Sunday, September 23, 2007

When Fall Doesn't Fall

tundra autumn7

Fall has definitely arrived in Atqasuk! Basically, the only difference between autumn in the Arctic and the lower forty-eight (contiguous states) is timing. For one thing, it begins much earlier here. All those deep, delicious autumnal colors pour themselves across the tundra long before the calendar ever makes it official. Another difference is duration. The season may last three months for much of the world, but in Atqasuk the transition from fall to winter is fleeting and often difficult to define. Temperatures, having fluctuated between 30 and 80 degrees during the summer months, begin to plummet. By September, the grasses and leaves adorning the tundra are jewel-toned brush strokes painted by nature's cooling hand. With the thermometer registering between 20 and 40 degrees, the air has a snap to it. The almost constant wind is heavy with the scent of Labrador tea. September mornings often shimmer with a fresh dusting of snow and the delicate glint of frosted grass tinged by salmon-colored sunlight. Of course, there is another difference between fall on the tundra and elsewhere...nothing actually "falls" here. Having no trees, the descriptive term coined for this time of year is slightly wasted. Even the willows (knee-high, yet the tallest of local vegetation) don't really drop their leaves in step with the season. They retain their foliage through the winter months until snow, wind, and sub-zero temperatures eventually strip them bare. So, in this corner of the world, fall doesn't fall. It ripens and deepens and tastes like wild berries, but all of that happens very close to the ground. And, in a land where life is so intimately connected with the earth, it seems that is just as it should be.

Cranberries2

This photo captures wild cranberries minutes (maybe even seconds!) before they made their way to my mouth! This is a very tart berry, but it's my favorite of all the tundra berries. My friend, Gail, makes WONDERFUL cranberry sauce every year and shares it with me at Thanksgiving and Christmas! The short-leafed plant growing in and around the cranberries (looks sort of like pine) is Labrador tea. Not only does it look like pine, but it has a very strong fragrance that is undeniably evergreen. When the wind is just right, I can close my eyes and actually imagine a pine forest right there on the treeless tundra!

Wild Cranberries

Don't you wish you could take a bite? Be careful...they might make you pucker!

17 comments:

Steve said...

Very cool blog here, Kimberlee! It looks and sounds great.

Kimberlee said...

Thanks for your help, Steve! We'll see how it goes. :)

Peggy said...

Nice! Good job! Love the photo, too!

nenana said...

welcome to the blogsphere! i miss you!!!!~robanne

Kimberlee said...

Hi, Peggy! Thanks so much for all the encouragement!

Kimberlee said...

Robanne!!! How ARE you? We're getting doused with wet snow today. How about you guys? Thanks for stopping by! I MISS YOU TOO!

Anonymous said...

Kimberlee!!!
How cool is this! I love it. I am at work now and don't have much time to look around yet, but will look more when I get home. You look fantastic! How come you aren't aging and I am??? hmmmmm. I really love this. I wish I could get one going. What a great way to get the news out!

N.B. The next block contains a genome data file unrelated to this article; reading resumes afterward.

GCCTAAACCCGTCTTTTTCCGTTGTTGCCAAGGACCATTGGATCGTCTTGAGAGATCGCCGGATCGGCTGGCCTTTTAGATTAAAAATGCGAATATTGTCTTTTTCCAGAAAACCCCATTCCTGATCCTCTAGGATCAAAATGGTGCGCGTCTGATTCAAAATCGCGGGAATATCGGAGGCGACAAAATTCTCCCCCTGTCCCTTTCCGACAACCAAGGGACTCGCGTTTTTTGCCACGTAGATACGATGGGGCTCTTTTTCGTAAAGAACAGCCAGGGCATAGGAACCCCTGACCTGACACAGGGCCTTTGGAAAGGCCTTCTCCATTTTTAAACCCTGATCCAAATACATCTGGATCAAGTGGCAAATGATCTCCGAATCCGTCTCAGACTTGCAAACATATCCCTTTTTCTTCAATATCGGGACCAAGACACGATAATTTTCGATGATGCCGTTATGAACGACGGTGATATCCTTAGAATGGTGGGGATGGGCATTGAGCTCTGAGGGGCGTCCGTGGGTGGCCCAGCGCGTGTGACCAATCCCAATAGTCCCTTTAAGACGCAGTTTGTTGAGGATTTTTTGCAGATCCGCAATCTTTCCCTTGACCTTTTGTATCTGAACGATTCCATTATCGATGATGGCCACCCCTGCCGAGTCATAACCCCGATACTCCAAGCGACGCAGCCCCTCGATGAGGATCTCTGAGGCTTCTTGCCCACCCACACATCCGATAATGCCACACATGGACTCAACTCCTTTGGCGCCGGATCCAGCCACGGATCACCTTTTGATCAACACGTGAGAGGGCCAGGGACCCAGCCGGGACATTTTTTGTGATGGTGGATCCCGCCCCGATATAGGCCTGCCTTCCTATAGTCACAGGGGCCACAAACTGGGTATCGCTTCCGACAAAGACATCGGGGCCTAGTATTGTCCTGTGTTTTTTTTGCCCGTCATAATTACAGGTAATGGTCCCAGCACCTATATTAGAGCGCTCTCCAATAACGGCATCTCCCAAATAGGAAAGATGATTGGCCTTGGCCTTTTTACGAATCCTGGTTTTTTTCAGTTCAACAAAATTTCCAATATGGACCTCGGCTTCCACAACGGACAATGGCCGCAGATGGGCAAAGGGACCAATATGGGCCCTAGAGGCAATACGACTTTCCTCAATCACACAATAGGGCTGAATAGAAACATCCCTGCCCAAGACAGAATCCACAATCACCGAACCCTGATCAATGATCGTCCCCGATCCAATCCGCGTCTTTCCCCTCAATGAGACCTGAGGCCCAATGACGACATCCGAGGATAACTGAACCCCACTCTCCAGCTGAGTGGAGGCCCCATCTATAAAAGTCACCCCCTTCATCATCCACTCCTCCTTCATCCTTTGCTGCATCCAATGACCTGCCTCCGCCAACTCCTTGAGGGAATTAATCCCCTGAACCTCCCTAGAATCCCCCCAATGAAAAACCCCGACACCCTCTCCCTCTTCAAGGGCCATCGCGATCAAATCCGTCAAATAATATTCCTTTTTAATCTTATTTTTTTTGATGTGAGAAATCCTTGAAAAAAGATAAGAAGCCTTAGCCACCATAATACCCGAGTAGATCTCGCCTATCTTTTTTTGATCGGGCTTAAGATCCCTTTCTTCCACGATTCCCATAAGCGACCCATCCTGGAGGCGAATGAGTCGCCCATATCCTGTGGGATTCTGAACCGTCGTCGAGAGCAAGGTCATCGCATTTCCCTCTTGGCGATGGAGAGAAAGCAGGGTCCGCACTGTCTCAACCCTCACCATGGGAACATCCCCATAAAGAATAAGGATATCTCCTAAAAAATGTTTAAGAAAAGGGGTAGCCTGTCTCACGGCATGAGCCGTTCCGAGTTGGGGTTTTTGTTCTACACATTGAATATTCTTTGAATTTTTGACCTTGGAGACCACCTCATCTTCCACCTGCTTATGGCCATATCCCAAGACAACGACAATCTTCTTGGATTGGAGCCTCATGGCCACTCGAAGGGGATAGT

Again....love it!
Love,
Renee (and Phoebe too...she is still talking up a storm!)

Kimberlee said...

Renee! Thanks so much for checking out my new project. I am so glad to hear that Phoebe is still hanging in there! Sounds like she's still bossy as ever! I wish I could agree with you about the aging thing (fat chance), but living in a natural refrigerator has got to be good for something, huh? Keeps the fruit fresher? LOL
Please, come back and visit...it's great to hear from you.

Anonymous said...

Back again this morning Kimberlee, just checking to see if you added any more pics. You could always use photography as a second career. Your pics are beautiful! I guess I could turn down my a/c so I won't age!!! You do look great and so glad things are going good for you. Keep in touch. Maybe one day I will build one of these things. Great way to share photos and stuff.
Lots of love,
Renee

Renee said...

Ooopps...that wasn't supposed to be anonymous...sorry!!

Steve said...

I just saw your survey for traditional Eskimo foods. Sounds lovely, but wouldn't you know it...I just started a cetacean-free diet. Too bad.

Kimberlee said...

Renee, thanks for your encouraging comments! You really should start a blog of your own! You could fill it with all your babies! Ask Phoebe, I'm sure she'd happily be the star! Seriously, though, I AM hoping it'll be a way to share photos and events with family & friends in a more consistent way. And, it's something fun to do that doesn't feel like work (at least not yet!). Take care and stay in touch! :)

Kimberlee said...

Oh, so sorry Steve. That is unfortunate about your prohibitive diet. I had a box of maktaq all ready to send you! :)

pineyflatwoodsgirl said...

Wow! an Alaska blog. I am wild for Alaska. Is it true the odds are good but the goods are odd? YOu are really far up there.

Kimberlee said...

Hi, PFWG! You asked if what they say about Alaskan "goods" is true...I'm reluctant to say that it's an indisputable fact, but it certainly FEELS true from where I'm sitting! LOL Thanks for visiting!

Rose Mary said...

Hello,

Nice to see some of your talents on the web for others to see. Photography and writing.

Love Ya,
Rm

Kimberlee said...

Thank you, RoseMary. I'm really glad that you like the new blog. I'm thinking (hoping) it will be a lot of fun. Let me know what Cader thinks! :)